News

Sydney node for Translational Photosynthesis research



6 March 2014

Recently funded ARC Centre of Excellence for Translational Photosynthesis has Associate Professor Min Chen as Chief Investigator for the Sydney node.

This new Centre of Excellence intends to revolutionise plant productivity. The centre pulls together scientists from the Australian National University (where the centre will be based), the University of Queensland, the University of Western Sydney, CSIRO Plant Industry, the International Rice Research Institute and the University of Sydney, with the aim to develop and harness advances in photosynthesis research, crop bioengineering, plant characterisations and computational tools to realise increased and sustainable crop yields.

The node at Sydney, lead by Associate Professor Min Chen, is focused on improving light energy capture. "We aim to identify how novel chlorophylls extend the spectral band of sunlight available for leaf photosynthesis," said Min "Also, to demonstrate that near infrared energy can drive photosynthetic electron transport in higher plants."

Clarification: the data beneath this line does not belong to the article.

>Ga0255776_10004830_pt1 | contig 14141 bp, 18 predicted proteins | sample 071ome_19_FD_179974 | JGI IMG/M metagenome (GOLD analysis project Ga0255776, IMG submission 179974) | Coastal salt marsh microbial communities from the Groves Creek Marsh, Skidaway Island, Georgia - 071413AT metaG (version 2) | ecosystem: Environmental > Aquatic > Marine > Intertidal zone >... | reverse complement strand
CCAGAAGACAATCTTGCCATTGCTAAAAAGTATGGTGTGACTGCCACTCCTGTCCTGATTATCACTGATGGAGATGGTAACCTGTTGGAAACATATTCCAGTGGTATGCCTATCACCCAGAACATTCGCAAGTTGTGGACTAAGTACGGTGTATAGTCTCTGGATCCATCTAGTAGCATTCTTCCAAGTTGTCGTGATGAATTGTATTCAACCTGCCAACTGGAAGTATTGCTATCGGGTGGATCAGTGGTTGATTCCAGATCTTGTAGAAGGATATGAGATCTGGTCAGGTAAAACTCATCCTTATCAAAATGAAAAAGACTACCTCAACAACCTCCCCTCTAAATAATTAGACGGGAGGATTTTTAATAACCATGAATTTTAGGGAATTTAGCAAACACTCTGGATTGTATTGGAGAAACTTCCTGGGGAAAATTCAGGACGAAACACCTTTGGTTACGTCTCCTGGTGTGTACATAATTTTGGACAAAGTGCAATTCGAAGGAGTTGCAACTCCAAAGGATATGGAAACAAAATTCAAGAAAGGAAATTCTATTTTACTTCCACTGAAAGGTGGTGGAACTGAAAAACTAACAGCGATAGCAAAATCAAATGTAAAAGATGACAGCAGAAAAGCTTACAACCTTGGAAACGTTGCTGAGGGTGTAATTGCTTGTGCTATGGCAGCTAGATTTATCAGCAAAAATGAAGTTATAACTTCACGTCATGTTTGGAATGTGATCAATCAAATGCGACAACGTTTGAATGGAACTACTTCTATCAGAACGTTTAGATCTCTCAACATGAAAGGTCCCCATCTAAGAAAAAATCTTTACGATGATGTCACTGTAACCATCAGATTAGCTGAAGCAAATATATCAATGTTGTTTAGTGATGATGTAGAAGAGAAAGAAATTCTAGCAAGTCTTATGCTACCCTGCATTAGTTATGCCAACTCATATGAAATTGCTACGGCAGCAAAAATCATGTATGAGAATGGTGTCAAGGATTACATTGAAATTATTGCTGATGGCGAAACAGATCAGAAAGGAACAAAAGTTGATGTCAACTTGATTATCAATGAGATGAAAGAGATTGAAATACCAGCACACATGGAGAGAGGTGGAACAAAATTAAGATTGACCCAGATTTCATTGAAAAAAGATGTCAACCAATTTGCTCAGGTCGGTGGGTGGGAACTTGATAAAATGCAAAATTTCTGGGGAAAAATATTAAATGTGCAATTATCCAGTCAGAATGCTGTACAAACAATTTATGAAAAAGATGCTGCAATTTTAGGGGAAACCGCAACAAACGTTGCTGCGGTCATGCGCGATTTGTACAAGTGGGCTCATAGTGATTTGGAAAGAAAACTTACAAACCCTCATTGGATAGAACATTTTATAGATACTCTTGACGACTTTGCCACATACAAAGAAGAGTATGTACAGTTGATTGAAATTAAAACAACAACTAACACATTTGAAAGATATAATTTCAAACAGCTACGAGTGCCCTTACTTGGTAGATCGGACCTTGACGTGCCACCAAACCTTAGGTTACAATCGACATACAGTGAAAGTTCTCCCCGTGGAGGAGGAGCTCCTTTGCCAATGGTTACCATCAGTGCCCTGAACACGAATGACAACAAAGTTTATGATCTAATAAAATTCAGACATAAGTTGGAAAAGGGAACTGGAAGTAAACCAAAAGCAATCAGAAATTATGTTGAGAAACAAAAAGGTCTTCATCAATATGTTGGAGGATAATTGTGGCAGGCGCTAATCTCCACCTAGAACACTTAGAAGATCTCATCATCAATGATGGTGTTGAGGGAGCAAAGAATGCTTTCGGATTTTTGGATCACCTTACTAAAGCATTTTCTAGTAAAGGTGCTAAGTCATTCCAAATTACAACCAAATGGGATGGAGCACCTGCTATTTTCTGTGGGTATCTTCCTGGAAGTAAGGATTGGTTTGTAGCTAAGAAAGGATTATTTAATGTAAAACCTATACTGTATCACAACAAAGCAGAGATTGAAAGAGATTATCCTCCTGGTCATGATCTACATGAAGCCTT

Associate Professor Min Chen, chief investigator for the University of Sydney node of the Centre of Excellence in Translational Photosynthesis
Associate Professor Min Chen, chief investigator for the University of Sydney node of the Centre of Excellence in Translational Photosynthesis

More broadly, the Centre of Excellence for Translational Photosynthesis also aims to enhance CO2 capture and link leaf function to the field performance of crops. The centre has funding for seven years, with the Sydney node receiving about $300,000 per annum.

A new boost to plant productivity is needed to feed the expected increase in world population and to provide world food security. Improvements in photosynthesis are now widely recognised as the new frontier for increasing crop yields and this Centre seeks to harness new developments in photosynthesis research to achieve the next yield revolution.